A&B Sugar Museum Director Roslyn Lightfoot to retire

She guided staff through mill’s 2016 closure

Roslyn Lightfoot, Alexander & Baldwin Sugar Museum Director, will leave her Maui post at the end of this month and move with family to Arkansas. The Maui News / MATTHEW THAYER photo

Although longtime local museum director Roslyn Lightfoot will retire this month, she’s shown no signs of slowing down anytime soon.

“When you retire, in my mind, it doesn’t mean you quit doing things,” she said. “You just start doing different things.”

Lightfoot has led the Alexander & Baldwin Sugar Museum, an independent nonprofit, for nearly a decade. Dating back to 1987, the 1,800-square-foot Puunene facility shares stories and artifacts on the plantation workers who created the ethnic diversity seen in Hawaii today. Lightfoot also served as past director for Hale Ho’ike’ike, a museum of Hawaiian history and art, at the Bailey House in Wailuku.

Douglas Sheehan, sugar museum board president, praised Lightfoot for directing the staff through a transitional time. Hawaiian Commercial & Sugar Co., under parent company A&B, closed its Puunene Mill in 2016, ceasing sugar cultivation on 36,000 acres and laying off 660 workers.

“Roz has been a strong and effective leader of the museum, shepherding us through some very difficult times, including the recent closure of the HC&S plantation,” Sheehan said. “Her guidance has been an important part of the museum’s mission.”

Amid displays of big gears and steam engines, Alexander & Baldwin Sugar Museum Director Roslyn Lightfoot reflects Friday on how much she has enjoyed working at the independent nonprofit in Puunene. Lightfoot led museum staff through a major turning point in industry history when the sugar mill ceased operation in 2016. Her strong, effective service was hailed by Douglas Sheehan, museum board president. The Maui News / MATTHEW THAYER photo

“We will miss her greatly and wish her all the best as she embarks upon the next phase of her personal and professional life,” he added.

Lightfoot called the mill closure “devastating” for the museum, as it impacted many areas. The museum, which was powered by the mill, had to find its own energy source and deal with its own infrastructure repairs. Also, museum staff triaged difficult questions during an already hard time, she said.

“I have done a lot of crisis management on the Mainland, so I know what to do and I know when I’m being bad,” Lightfoot said with a laugh.

Not to mention, one of the larger repercussions was emotional, as museum staff and mill workers had close professional relationships. “It was a hard time for all the people who we worked with over there,” she said.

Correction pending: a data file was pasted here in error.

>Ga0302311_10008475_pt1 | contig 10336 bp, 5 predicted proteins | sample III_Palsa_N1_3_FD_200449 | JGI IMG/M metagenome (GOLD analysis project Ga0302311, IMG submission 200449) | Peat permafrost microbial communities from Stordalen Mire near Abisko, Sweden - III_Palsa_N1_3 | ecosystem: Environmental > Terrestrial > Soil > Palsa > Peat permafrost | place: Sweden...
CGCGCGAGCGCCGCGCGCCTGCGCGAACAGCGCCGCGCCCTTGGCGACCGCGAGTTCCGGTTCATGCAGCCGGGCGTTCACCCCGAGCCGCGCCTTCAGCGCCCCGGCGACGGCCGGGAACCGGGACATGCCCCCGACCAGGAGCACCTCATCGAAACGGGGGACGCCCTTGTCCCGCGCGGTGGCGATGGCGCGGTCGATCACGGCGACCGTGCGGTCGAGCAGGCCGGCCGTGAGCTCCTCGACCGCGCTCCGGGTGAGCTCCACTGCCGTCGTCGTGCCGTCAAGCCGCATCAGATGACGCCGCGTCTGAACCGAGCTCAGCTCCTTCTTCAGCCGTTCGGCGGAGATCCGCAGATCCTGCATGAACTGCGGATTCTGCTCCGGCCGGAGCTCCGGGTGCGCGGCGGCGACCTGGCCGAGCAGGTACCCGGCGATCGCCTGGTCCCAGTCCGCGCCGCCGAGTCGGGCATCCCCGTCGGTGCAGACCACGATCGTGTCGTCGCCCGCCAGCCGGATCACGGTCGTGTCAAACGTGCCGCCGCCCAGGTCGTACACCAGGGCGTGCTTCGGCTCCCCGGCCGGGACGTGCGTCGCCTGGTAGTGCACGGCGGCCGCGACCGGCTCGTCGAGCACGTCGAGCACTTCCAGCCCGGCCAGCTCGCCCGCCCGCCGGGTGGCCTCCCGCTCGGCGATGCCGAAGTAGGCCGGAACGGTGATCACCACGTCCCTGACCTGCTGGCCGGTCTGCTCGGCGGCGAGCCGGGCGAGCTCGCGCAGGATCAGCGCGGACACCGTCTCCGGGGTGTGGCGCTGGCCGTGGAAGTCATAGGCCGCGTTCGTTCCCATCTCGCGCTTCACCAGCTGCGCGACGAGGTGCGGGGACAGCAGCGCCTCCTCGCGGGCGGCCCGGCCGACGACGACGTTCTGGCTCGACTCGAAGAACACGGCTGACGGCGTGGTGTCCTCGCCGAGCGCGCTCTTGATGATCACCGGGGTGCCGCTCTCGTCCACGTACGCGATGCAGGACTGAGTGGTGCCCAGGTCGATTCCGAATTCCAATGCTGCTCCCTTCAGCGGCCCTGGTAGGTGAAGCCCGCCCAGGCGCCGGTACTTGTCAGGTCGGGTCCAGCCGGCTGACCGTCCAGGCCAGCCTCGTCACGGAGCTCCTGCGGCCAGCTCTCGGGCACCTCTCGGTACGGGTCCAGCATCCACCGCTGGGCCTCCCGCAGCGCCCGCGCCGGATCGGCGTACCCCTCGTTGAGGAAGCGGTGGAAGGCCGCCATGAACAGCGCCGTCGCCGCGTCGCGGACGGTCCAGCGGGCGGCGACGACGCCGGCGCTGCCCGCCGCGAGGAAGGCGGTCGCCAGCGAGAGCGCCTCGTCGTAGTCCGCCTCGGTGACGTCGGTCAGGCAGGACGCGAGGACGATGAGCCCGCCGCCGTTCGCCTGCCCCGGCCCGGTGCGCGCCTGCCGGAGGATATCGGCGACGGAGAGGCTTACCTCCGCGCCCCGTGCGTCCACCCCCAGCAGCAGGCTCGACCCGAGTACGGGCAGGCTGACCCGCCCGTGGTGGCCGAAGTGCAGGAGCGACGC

“With any closure of a large employer, you start sensing change is coming,” Lightfoot said. “You either embrace change or it swallows you up. We had to start embracing the change.”

Holly Buland The Maui News / MATTHEW THAYER photo

One of the positive outcomes of the transition included securing a long-term lease with A&B, which does not own or operate the museum, she said. In July 2017, the museum, which had been on a month-to-month lease, signed a 30-year lease with A&B that expanded the museum property from 1.8 acres to more than 4 acres.

“I think it was right that I was here to go through that,” she said. “People are in places for the right time for a reason.”

With the expansion, the museum aims to create an outdoor exhibit to showcase sugar cane equipment, including trench diggers, haulers, cane grabs, tractors and what may be the last Tournahauler on the island. Also, it will add two buildings: a 5,700-square-foot space for additional exhibits and a smaller building for admissions and the gift shop, which will free up space in the current museum.

Currently, the county Planning Department is considering an amendment to the museum’s conditional use permit to allow for the expansion plans, she said. In the meantime, land preparation and landscape designs are underway.

The sugar museum is more than just a facility, the director said. It shares the larger story of plantation life for the immigrants who came to Hawaii from around the world to work. Despite hardships, the people persevered, resulting in a melting pot of cultures and traditions that make Hawaii unique.

“They crossed barriers to help one another,” Lightfoot said. “There are a lot of incredibly great stories of the plantation people; they really endured a lot of hardships but had an awful lot of joy.”

As her departure nears, Lightfoot thanked the “extremely supportive” board and an equally encouraging staff, as well as the visitors and locals who have come through the museum. She said she is glad to know that when she leaves, the work will continue.

The museum board named as Lightfoot’s successor Holly Buland, who has served in various positions since 2009, the most recent as assistant director.

Lightfoot hailed Buland for her involvement in all areas of museum operations and said she excels in collections management, exhibit design, volunteer recruitment and community outreach.

“I am delighted that she will be continuing her work here as museum director,” Lightfoot said.

At the end of the month, Lightfoot said she will leave her Maui post and move with family to Arkansas, where she will likely take up volunteering opportunities.

“My daughter asked if I was going to take a pottery class,” she said. “I don’t know exactly what I will do; there are different nonprofits I’ve gone to and thought, ‘This is a really cool place.’ I can guarantee you it won’t be pottery.”

* Kehaulani Cerizo can be reached at kcerizo@mauinews.com.